Any episode that prominently features farting as a recurring gag and humanoid pigs is doomed from the start. While the actual antagonist, the family Slitheen, is redeemed later in the series it’s pretty amazing that the series was able to withstand this storyline so early in the reboot. Had this been an American show, I doubt the show would have been given the chance to redeem itself, which it does, obviously. The major plot revolves around a very public crash of a spaceship into the Thames. Rose has returned to Earth after a few adventures with the Doctor and instead of being gone for 12 hours he mistakenly returns her 12 months later to a very worried mother, Jackie, and very bitter boyfriend Mickey who was the prime suspect in her disappearance. They also return to a London with a missing Prime Minister. While Rose is being welcomed home by friends and family, The Doctor tries to sneak out to investigate the crash and the alien found in the wreckage. Rose is right behind him, not wanting to miss out on the adventure. The Doctor realizes that the alien and the crash were faked. Meanwhile in Downing Street, cabinet and military members gather to discuss the crash, however, it is revealed that the acting Prime Minister and the General are farting and laughing aliens in human skin (the farting is from the gas exchange and compression into the skin of humans they’ve killed, hilarious). These episodes are noteworthy for the fact that it is the first cliffhanger/multi-part story of New Who. It also introduces Harriet Jones who becomes a beloved character and….well no, that’s it.
Ok I’m going to do a quick rundown of the other 5 episodes on this list. It’s quite painful to relive these episodes in real time. While these next five storylines are not as terrible as the first five, I would still skip them during your next rewatch of the series.
6. “The Impossible Planet”/”The Satan Pit” – Series 2, Episodes 8 & 9
Ship is being pulled into a Black hole, crew is possessed. They’re being possessed by The Beast which is an ancient being trapped in the center of a planet orbiting a black hole. Basically, he’s the Devil. Skip it.
7. “The Curse of the Black Spot” – Series 6, Episode 3
Though this features the Eleventh Doctor (MY Doctor) Amy, Rory and The Doctor end up on a pirate ship and the episode is more enamored with the setting than the plot, skip it.
8. “The Next Doctor” – Series 4 Christmas Special
A human has accidentally absorbed the Doctor’s memories and thinks he is the Doctor. He has his own memories and fights off Cyber-dogs while the Cybermen create a Cyber-King to tower over London like Godzilla, skip it.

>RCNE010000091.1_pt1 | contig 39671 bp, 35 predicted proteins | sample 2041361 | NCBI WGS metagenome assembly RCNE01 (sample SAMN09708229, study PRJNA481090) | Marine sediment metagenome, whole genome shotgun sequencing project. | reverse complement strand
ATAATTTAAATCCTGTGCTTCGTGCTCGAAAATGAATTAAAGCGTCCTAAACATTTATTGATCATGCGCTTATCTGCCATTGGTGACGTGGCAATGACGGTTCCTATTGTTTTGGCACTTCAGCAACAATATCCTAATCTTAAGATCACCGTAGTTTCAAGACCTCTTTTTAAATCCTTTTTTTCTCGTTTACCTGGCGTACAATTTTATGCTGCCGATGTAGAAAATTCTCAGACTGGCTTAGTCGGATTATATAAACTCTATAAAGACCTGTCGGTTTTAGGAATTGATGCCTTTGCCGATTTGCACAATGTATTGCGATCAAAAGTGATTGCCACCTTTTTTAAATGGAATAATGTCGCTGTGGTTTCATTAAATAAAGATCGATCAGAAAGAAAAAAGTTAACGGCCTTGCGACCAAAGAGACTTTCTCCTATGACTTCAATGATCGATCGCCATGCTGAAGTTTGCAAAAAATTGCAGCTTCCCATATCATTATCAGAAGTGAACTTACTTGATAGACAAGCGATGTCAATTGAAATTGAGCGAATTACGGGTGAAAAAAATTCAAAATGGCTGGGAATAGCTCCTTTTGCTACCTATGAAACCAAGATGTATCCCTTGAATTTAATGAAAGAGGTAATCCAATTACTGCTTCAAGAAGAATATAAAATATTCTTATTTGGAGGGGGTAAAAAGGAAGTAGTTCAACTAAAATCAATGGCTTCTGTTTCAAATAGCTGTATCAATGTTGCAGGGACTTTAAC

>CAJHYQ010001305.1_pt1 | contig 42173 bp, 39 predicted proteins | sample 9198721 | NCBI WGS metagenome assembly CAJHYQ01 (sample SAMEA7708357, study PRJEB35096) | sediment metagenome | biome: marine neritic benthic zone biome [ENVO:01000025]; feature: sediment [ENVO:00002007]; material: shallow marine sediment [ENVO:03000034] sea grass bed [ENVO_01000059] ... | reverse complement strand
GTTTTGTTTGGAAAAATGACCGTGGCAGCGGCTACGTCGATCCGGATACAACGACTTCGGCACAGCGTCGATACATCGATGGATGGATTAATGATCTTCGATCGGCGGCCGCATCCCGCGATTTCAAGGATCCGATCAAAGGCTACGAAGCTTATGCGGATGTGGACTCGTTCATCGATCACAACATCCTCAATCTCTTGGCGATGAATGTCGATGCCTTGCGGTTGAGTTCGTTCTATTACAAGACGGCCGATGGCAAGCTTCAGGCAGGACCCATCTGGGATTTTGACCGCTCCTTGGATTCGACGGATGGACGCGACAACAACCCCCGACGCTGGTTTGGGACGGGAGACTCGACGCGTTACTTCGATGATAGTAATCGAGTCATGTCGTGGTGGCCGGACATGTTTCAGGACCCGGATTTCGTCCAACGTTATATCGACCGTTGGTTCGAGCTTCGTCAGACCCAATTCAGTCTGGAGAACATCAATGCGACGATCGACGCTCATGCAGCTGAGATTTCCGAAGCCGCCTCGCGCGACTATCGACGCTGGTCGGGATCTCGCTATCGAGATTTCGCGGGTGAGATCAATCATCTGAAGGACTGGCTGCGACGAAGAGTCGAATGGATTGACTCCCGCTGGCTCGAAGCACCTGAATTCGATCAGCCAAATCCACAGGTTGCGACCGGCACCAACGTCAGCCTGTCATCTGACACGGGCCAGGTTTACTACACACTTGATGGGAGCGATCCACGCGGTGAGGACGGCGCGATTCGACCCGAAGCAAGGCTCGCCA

9. “Daleks in Manhattan”/”Evolution of the Daleks” – Series 3, Episodes 4 & 5
It’s the 1930s in NYC and we’re supposed to believe Americans are living in integrated shantytowns with a wise (magical) negro left in charge? Also, humans with pig faces and half human/half Dalek hybrids, skip it.
10. “Robot of Sherwood” – Series 8, Episode 3
This is another episode that is much more in love with its setting than the plot. The Doctor takes Clara to Sherwood Forest to prove Robin Hood is fictional. So obviously they run into Robin Hood and he and the Doctor bicker while also going up against the Sheriff of Nottingham. There are some cute and funny moments but mostly the episode is utterly forgettable, skip it.
Wow, series 2 is utter trash. It’s a good thing that it ends strongly and that Donna and Martha come back to redeem the Tenth Doctor. During any rewatch I greatly suggest skipping all of the second series in favor of moving on.
To leave you on a high note, here are five episodes of Doctor Who that you should not only NOT skip, but that you should watch on repeat:
“Blink” – Series 3, Episode 10
“The Eleventh Hour” – Series 5, Episode 1
“Silence in the Library”/”Forest of the Dead” – Series 4, Episodes 8 & 9
“The Lodger” – Series 5, Episode 11
“A Good Man Goes to War” – Series 6, Episode 7
Enjoy and take comfort in the fact that after nine seasons the skip list is relatively short. 🙂
07/15/2016 @ 12:11 AM
I agree with almost all of the choices but I will defend 42, Impossible Planet/ The Satan Pit, Aliens of London/ World War 3 and The Next Doctor. 42 had a great monster and lots of tension. Impossible Planet/The Satan Pit was downright riveting and was the introduction of the Ood so if you skip it you lose some of the context for Planet of the Ood. And yes the Slitheen are awful monsters but the story is fun and you need this for the set up of Boomtown. And finally Next Doctor, while having some ridiculous moments, is worth a watch for David Morissey’s performance alone.